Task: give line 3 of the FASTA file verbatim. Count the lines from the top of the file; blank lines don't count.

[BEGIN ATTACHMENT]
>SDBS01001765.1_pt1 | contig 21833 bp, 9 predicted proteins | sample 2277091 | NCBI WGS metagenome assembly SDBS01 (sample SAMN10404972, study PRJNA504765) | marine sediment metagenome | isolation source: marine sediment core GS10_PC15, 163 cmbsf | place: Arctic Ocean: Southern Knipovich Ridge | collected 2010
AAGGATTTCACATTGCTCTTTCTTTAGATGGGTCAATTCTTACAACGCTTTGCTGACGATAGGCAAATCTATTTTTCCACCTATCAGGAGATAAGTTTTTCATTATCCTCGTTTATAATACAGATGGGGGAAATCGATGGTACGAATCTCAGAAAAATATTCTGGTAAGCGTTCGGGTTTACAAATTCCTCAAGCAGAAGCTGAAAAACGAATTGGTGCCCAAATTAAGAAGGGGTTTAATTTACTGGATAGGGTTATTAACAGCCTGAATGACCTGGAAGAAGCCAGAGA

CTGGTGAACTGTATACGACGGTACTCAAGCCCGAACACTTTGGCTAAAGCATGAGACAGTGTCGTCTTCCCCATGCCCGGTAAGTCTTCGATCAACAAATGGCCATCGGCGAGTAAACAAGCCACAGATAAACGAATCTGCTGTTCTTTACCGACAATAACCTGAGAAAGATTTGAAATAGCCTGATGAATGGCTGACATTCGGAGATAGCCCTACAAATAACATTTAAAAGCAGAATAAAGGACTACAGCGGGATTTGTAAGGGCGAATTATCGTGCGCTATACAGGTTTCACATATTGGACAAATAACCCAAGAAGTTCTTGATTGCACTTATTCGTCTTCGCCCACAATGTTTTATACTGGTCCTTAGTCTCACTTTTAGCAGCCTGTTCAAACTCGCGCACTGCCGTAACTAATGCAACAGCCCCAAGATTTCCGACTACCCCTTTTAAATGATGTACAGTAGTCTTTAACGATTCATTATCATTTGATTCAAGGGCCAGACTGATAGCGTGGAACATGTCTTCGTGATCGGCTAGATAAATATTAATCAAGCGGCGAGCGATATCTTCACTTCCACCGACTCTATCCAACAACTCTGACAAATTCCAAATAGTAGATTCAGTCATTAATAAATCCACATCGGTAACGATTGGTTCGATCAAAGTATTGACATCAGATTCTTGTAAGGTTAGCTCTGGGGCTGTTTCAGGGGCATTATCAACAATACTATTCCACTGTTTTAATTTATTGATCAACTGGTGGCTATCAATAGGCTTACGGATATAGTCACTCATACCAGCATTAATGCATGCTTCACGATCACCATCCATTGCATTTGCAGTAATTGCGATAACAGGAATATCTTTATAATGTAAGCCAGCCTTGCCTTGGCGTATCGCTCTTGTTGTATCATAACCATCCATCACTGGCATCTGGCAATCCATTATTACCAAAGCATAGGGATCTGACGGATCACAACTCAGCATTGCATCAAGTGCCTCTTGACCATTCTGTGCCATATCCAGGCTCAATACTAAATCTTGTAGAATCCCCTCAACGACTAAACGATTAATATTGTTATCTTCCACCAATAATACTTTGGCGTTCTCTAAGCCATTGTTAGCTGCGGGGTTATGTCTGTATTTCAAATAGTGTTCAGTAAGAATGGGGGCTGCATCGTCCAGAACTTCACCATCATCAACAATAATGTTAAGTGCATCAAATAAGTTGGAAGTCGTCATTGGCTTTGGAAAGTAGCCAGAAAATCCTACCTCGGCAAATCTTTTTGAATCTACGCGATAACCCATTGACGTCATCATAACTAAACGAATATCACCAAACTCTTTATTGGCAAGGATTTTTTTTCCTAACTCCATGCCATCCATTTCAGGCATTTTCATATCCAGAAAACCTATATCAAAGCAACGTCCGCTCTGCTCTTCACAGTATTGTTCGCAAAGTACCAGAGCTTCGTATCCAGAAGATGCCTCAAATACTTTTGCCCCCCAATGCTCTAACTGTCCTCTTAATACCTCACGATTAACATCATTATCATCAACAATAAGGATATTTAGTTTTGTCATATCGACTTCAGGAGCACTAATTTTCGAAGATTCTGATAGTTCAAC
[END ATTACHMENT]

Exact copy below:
CTGGTGAACTGTATACGACGGTACTCAAGCCCGAACACTTTGGCTAAAGCATGAGACAGTGTCGTCTTCCCCATGCCCGGTAAGTCTTCGATCAACAAATGGCCATCGGCGAGTAAACAAGCCACAGATAAACGAATCTGCTGTTCTTTACCGACAATAACCTGAGAAAGATTTGAAATAGCCTGATGAATGGCTGACATTCGGAGATAGCCCTACAAATAACATTTAAAAGCAGAATAAAGGACTACAGCGGGATTTGTAAGGGCGAATTATCGTGCGCTATACAGGTTTCACATATTGGACAAATAACCCAAGAAGTTCTTGATTGCACTTATTCGTCTTCGCCCACAATGTTTTATACTGGTCCTTAGTCTCACTTTTAGCAGCCTGTTCAAACTCGCGCACTGCCGTAACTAATGCAACAGCCCCAAGATTTCCGACTACCCCTTTTAAATGATGTACAGTAGTCTTTAACGATTCATTATCATTTGATTCAAGGGCCAGACTGATAGCGTGGAACATGTCTTCGTGATCGGCTAGATAAATATTAATCAAGCGGCGAGCGATATCTTCACTTCCACCGACTCTATCCAACAACTCTGACAAATTCCAAATAGTAGATTCAGTCATTAATAAATCCACATCGGTAACGATTGGTTCGATCAAAGTATTGACATCAGATTCTTGTAAGGTTAGCTCTGGGGCTGTTTCAGGGGCATTATCAACAATACTATTCCACTGTTTTAATTTATTGATCAACTGGTGGCTATCAATAGGCTTACGGATATAGTCACTCATACCAGCATTAATGCATGCTTCACGATCACCATCCATTGCATTTGCAGTAATTGCGATAACAGGAATATCTTTATAATGTAAGCCAGCCTTGCCTTGGCGTATCGCTCTTGTTGTATCATAACCATCCATCACTGGCATCTGGCAATCCATTATTACCAAAGCATAGGGATCTGACGGATCACAACTCAGCATTGCATCAAGTGCCTCTTGACCATTCTGTGCCATATCCAGGCTCAATACTAAATCTTGTAGAATCCCCTCAACGACTAAACGATTAATATTGTTATCTTCCACCAATAATACTTTGGCGTTCTCTAAGCCATTGTTAGCTGCGGGGTTATGTCTGTATTTCAAATAGTGTTCAGTAAGAATGGGGGCTGCATCGTCCAGAACTTCACCATCATCAACAATAATGTTAAGTGCATCAAATAAGTTGGAAGTCGTCATTGGCTTTGGAAAGTAGCCAGAAAATCCTACCTCGGCAAATCTTTTTGAATCTACGCGATAACCCATTGACGTCATCATAACTAAACGAATATCACCAAACTCTTTATTGGCAAGGATTTTTTTTCCTAACTCCATGCCATCCATTTCAGGCATTTTCATATCCAGAAAACCTATATCAAAGCAACGTCCGCTCTGCTCTTCACAGTATTGTTCGCAAAGTACCAGAGCTTCGTATCCAGAAGATGCCTCAAATACTTTTGCCCCCCAATGCTCTAACTGTCCTCTTAATACCTCACGATTAACATCATTATCATCAACAATAAGGATATTTAGTTTTGTCATATCGACTTCAGGAGCACTAATTTTCGAAGATTCTGATAGTTCAAC